This post is from contributing author, Pat Burke.
Sometimes you just need a break from reality for a few days. I was getting to that point when I started planning a couple day trip with our good friend Sloop John B. John is always one for an adventure and it didn’t take much persuading to get him to join me. In case you were wondering where the name Sloop came from, Domenick aptly named John after the Beach Boys song, “Sloop John B”.
We left early Wednesday for a couple days of floating, camping, cooking out, and of course, searching out large wild brown trout. I arrived before John and hit a smaller local stream for the morning before checking into the campground. Despite the low flows, the fishing was exceptional. Many good fish fell for summertime patterns fished below a small yarn indicator. The yarn indicator is a great tool when the water gets low and you can’t get close enough to tightline a piece of water. I like it a little better than fishing dry dropper because you can adjust depth, and the indicator can hold more weight than a dry fly. We like to fish them on long 20 foot plus mono leaders. The difficulties achieving the proper loading on the rod with the light rig can be eliminated by water haul casting. It’s a great stealthy approach to presenting flies without having to drop heavy, extremely visible fly line and indicators, on top of the fish.
The action was steady most of the morning but began to slow as the day went on. Most of the shallow riffles stopped producing once the sun got high on the water. I then shifted my focus to fishing the deep holes. Despite the depth, the water was clear and stealth was still required. I continued using the long leader, but switched over to a clear 3/4″ thingamabobber to give me the weight needed to cast to the top of the hole and drift the entire length. I landed one more good fish before I packed up and made my way to the campground.
After checking in, I headed to our primary fishing location for the next few days. We had heard reports from the last week of the river reaching uncharacteristically warm temperatures on it’s lower end. Thankfully, as the day progressed the bright sun gave way to overcast skies and scattered thunderstorm, giving the lower river trout some refuge from the recent thermal problems. Despite the water in the low 60s, I couldn’t interest anything more than a handful of fish.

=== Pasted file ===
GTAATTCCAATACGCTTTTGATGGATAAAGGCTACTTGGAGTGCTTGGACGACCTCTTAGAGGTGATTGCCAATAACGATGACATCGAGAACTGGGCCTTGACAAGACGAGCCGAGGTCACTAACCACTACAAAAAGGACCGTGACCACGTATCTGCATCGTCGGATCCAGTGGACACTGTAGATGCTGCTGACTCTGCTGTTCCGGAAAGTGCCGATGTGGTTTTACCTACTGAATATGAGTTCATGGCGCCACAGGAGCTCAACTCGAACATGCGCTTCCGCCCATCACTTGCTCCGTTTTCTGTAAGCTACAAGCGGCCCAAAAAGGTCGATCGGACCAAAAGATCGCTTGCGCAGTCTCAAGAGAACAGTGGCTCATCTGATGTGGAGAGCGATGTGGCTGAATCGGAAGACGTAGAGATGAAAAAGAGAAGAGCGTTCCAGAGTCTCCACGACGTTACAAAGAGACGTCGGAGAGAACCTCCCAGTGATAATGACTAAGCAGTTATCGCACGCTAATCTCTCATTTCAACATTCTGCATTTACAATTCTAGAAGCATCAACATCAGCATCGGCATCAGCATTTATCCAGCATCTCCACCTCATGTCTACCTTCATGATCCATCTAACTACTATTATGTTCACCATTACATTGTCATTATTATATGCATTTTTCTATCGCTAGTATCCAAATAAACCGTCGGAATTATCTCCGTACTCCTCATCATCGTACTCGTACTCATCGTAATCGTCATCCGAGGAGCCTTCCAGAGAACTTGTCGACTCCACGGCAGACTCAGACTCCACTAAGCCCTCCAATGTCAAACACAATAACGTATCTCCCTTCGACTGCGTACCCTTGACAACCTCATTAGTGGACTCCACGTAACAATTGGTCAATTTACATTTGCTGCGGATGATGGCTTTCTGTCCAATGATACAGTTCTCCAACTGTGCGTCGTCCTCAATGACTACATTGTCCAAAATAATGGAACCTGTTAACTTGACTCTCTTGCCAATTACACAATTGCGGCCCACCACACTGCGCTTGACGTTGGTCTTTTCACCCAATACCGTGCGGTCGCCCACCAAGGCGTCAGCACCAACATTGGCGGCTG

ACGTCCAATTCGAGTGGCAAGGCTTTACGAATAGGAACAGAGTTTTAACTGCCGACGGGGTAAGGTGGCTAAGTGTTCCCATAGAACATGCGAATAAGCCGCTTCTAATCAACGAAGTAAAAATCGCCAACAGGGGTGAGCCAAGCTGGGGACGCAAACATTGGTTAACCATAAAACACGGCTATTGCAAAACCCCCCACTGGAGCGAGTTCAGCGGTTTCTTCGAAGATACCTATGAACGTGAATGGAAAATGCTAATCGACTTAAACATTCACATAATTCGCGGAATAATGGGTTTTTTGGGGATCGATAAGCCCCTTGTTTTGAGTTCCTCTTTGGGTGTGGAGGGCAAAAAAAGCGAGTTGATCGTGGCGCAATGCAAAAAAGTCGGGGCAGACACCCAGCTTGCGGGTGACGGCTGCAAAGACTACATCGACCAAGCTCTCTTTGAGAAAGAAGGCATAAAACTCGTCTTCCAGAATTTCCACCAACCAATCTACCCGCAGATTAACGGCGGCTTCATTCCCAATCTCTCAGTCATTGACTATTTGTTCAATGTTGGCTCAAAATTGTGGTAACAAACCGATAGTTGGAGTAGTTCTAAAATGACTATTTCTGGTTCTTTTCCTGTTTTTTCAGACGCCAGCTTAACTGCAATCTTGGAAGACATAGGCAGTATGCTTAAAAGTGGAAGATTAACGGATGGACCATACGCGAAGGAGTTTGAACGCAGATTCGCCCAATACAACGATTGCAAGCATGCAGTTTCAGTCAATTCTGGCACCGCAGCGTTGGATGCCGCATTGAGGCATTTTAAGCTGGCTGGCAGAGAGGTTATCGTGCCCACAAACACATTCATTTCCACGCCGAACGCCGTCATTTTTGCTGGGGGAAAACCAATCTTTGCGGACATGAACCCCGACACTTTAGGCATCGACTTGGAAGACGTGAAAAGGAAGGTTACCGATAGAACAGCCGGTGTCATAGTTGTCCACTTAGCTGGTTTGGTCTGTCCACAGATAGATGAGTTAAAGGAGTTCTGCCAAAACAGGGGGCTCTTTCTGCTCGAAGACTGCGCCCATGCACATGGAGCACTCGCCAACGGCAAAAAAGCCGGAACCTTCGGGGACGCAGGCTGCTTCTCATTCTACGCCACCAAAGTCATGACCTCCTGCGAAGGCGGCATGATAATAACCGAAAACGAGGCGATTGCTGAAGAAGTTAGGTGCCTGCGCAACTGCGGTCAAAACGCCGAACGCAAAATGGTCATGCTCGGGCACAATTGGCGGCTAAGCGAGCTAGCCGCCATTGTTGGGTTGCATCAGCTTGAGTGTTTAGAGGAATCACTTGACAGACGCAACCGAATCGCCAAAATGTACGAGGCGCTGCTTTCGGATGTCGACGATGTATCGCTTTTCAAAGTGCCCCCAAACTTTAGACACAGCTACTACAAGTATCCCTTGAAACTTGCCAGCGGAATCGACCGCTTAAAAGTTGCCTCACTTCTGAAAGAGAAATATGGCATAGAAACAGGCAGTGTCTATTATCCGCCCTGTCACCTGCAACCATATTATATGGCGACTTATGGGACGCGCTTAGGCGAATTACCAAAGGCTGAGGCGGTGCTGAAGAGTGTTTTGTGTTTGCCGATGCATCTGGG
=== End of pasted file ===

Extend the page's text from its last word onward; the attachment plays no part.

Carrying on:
While I was fishing, a friendly gentleman walked up and began discussing the upcoming hatches with me. He started the conversation by pointing out a few bugs, labeling them as ephemerella invaria. For the next few minutes he rattled off one latin name after another. It quickly became clear that I was out of my league. Luckily, I had sun glasses on because my eyes undoubtedly were glazing over. I continued to fish as he went on to tell me about his favorite cripple dry fly patterns. I nodded occasionally to let him know I was listening. Then I hooked an average size fish that leapt out of the water numerous times before coming unbuttoned. He paused momentarily to watch the fight, then continued promptly after the fish escaped. I kept my fly hidden and quickly cast again. I hooked another fish as he was telling me about the vicarium, something or other hatch that was decent the other night. I quickly released the fish as he curiously looked over my shoulder and asked what I was using. I wasn’t trying to be secretive. In all honesty, I was more embarrassed than anything. I held up my bright pink rubber worm and said, “No latin name, we just call it the squirmy wormy”.
Rather than hang around to fish the evening hatch, I found myself exhausted from the long day fishing and decided to head back to meet Sloop John B and set up camp.